Round 3, Pick 33
Dawson Knox, TE, Mississippi
This year’s draft class was deceivingly deep at the tight end position. All of the attention mostly surrounded Noah Fant and TJ Hockenson, the duo from Iowa that both ended up as first round selections. However, when you are teammates with DK Metcalf and AJ Brown, both of which were given first round grades, it is understandable to see yourself fly under the radar. Knox was never really given the chance to allow his skill set to be on full display during his tenure at Ole Miss. However, after giving up 2 picks in the 4th round to get him, Buffalo clearly saw something they liked. Prior to the signing of Knox, the team’s roster saw Tyler Kroft and Jason Croom as the top two players on the depth chart for tight end. This pick up will challenge both of them for the starting role. It also gives the team a solid run blocker, and a better chance to run some of the two tight end packages that have been so successful in the league as of late.
Round 5, Pick 9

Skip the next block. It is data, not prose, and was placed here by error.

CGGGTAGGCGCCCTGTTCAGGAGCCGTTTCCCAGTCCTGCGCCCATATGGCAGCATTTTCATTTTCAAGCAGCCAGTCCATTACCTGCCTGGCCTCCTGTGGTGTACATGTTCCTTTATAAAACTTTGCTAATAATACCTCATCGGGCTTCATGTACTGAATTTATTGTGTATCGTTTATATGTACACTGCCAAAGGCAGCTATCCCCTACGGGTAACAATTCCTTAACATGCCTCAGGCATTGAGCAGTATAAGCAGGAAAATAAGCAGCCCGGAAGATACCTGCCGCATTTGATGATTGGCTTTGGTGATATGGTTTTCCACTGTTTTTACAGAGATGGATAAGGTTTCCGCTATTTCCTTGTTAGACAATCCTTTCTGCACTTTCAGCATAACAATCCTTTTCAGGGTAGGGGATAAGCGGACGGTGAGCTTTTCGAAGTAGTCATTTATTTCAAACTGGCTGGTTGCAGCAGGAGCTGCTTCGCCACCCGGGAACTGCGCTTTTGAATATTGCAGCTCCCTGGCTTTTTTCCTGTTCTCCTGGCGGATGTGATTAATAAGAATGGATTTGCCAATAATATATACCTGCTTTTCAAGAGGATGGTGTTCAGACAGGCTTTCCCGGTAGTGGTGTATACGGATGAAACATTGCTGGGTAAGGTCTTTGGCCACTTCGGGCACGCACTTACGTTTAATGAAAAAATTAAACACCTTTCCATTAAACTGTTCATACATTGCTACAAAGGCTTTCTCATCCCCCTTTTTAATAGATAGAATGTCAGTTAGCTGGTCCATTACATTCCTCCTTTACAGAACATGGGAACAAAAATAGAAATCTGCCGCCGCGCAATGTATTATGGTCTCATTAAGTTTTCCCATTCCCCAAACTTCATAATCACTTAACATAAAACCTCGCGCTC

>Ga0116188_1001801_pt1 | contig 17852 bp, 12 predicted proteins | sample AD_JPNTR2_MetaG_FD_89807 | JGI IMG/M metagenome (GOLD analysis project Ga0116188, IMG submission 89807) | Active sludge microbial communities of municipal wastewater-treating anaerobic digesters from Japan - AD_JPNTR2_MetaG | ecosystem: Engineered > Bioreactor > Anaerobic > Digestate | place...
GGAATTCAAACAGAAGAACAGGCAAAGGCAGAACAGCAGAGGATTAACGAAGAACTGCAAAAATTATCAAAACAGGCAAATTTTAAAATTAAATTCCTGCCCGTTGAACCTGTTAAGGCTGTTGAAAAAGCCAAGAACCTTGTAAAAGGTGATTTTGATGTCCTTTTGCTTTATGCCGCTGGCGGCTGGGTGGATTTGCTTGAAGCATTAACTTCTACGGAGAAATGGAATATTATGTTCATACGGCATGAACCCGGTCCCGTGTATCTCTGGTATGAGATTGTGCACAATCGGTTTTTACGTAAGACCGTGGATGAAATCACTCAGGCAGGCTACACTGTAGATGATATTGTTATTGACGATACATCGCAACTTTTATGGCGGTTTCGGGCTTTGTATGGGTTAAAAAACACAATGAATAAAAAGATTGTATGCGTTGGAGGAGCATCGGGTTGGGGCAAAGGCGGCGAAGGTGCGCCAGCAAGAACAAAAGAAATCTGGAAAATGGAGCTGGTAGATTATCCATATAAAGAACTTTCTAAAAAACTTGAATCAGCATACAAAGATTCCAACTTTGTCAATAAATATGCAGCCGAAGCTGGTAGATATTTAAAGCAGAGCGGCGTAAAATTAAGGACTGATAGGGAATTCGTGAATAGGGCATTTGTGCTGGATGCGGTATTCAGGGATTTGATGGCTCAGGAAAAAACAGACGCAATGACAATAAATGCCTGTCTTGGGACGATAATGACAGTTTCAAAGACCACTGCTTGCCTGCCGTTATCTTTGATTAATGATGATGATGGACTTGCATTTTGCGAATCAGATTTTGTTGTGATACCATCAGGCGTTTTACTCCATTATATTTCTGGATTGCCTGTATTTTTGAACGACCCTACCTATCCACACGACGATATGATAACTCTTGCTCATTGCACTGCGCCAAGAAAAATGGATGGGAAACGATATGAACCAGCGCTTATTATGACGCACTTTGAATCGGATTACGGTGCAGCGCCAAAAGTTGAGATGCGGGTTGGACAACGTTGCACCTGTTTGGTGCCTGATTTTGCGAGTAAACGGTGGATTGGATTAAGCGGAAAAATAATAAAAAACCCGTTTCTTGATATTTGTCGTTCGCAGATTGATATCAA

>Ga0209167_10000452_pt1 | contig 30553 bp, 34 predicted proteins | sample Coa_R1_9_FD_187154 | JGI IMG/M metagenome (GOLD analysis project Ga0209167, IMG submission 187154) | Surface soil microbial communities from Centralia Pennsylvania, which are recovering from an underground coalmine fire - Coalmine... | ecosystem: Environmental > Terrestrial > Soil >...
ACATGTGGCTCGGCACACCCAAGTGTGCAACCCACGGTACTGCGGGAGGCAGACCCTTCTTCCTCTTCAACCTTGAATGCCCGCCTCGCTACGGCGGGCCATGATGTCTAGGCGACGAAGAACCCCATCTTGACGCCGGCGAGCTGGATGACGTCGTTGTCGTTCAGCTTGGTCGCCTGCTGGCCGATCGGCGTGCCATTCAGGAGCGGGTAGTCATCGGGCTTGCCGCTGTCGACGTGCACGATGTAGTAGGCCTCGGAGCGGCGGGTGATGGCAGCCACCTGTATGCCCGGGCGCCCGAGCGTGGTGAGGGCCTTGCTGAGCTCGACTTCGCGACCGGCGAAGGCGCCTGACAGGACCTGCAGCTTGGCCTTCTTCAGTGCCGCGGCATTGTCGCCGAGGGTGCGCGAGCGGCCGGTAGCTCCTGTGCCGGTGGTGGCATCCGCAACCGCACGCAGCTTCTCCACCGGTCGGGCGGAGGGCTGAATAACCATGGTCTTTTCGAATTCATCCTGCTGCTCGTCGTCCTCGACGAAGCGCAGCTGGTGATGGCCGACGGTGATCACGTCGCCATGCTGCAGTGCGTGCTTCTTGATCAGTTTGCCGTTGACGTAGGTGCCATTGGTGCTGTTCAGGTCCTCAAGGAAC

Vosean Joseph, LB, Florida
When the later rounds start to come around, teams need to start getting creative and begin to look at the best player available, as opposed to trying to fill a need. Vosean Joseph, seemed to do both for the Bills in round 5. Granted, he is going to be a bit of a project, this young man has a motor that does not stop. He has a way of finding the ball and attacking it that seems fluid and natural. However, at times he seems to be lost on the field as well. In his scouting reports, it was cited several times that in order to maximize his potential, he would need a coach that could help develop his football IQ. Seems like Joseph may have lucked out with McDermott. For now, expect to see Joseph making his mark on special teams, while serving as a depth pick up at linebacker.
Round 6, Pick 8
Jaquan Johnson, S, Mia (FL)